Harrods has delivered a strong set of results in a difficult climate. What is its secret?

Iconic department store Harrods provided a rare glimpse of hope in retail as it recorded a 9% uplift in sales in its full year accounts to £752m. It seems Harrods’ clientele are not letting the recession stop them splashing the cash.

Harrods’ figures seem to fly in the face of recent research which has said that the luxury market is slowing down. But while the likes of luxury brands such as Burberry or Louis Vuitton may be feeling the pinch in some of their stores outside of London, Harrods clearly doesn’t have this problem.

Harrods – like other upmarket London stores – has benefitted from the influx of tourists taking advantage of the weak pound. For many tourists, London is now far cheaper than their home countries.

And tourists are coming from all over. According to recent data, Chinese visitors spent 150% more in the West End between January and June, over the same period the previous year. Russians didn’t spend to the same extent as they have in recent years, but still upped their spending by 5%.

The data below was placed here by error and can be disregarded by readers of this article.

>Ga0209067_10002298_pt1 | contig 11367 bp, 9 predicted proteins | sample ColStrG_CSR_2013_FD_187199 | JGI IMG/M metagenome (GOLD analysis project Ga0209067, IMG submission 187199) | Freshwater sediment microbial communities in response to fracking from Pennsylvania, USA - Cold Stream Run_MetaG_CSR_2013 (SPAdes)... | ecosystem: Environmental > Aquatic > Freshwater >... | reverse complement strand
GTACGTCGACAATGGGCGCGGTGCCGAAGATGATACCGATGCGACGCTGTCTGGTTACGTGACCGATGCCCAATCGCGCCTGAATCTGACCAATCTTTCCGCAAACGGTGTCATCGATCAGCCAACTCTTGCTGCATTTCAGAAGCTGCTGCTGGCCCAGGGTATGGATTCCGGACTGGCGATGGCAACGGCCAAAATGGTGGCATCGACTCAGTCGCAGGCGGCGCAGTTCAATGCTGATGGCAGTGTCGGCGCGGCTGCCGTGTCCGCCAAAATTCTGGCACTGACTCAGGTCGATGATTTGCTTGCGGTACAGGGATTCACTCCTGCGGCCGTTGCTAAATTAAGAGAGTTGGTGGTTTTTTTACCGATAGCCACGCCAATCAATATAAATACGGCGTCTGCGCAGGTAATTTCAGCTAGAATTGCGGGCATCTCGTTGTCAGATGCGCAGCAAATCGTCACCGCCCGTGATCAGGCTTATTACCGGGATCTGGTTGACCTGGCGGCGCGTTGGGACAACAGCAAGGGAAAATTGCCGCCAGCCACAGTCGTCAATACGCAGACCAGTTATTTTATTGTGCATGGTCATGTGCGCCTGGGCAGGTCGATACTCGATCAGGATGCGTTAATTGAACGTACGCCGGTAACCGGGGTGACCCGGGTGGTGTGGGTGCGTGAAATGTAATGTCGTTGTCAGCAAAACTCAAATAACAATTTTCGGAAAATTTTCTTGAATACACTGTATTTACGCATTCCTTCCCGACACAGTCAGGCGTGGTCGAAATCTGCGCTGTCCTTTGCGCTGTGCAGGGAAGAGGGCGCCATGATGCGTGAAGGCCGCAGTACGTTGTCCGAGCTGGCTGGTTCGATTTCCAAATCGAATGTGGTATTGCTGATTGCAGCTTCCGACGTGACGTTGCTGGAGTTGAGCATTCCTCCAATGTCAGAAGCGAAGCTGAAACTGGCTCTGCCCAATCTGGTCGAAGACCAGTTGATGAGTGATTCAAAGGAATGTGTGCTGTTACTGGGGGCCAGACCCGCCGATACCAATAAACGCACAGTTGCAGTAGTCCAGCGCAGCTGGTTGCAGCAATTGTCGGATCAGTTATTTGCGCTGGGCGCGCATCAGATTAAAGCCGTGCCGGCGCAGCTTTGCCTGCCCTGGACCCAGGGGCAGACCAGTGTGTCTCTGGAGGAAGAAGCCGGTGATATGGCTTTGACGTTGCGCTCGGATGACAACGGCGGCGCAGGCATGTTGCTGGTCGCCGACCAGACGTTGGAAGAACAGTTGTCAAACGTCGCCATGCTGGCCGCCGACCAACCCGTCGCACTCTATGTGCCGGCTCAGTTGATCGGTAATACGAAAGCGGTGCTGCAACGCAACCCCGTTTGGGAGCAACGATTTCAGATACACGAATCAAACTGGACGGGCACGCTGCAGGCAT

Summer is also a key time for Middle Eastern shoppers. And Middle Eastern tourists love luxury brands. The New West End Company said recently that the average US shopper in central London spends 60% less than the average shopper from Saudi Arabia.

Harrods has always, and will always be a tourist destination. And its shoppers clearly don’t care about the recession.

But Harrods hasn’t been complacent either. Pre-tax profits are down slightly, largely due to a multi-million pound store refurbishment programme. This includes spending £2.5m on repairing its world-famous terracotta façade, which is listed by English Heritage.

It is also near to completing a £9m revamp of the menswear department on the ground floor and lower ground floor.

These refurbishments mean Harrods remains a destination for shoppers with lots of money to spend. Those shoppers want to be surrounded by opulence while they’re browsing and Harrods has worked hard to maintain its splendour.

It is also being cautious – Harrods boss Mohamed Al Fayed did not pay himself a dividend for the year – but if he carries on going strong this year, he will probably achieve a bumper payout in 2010.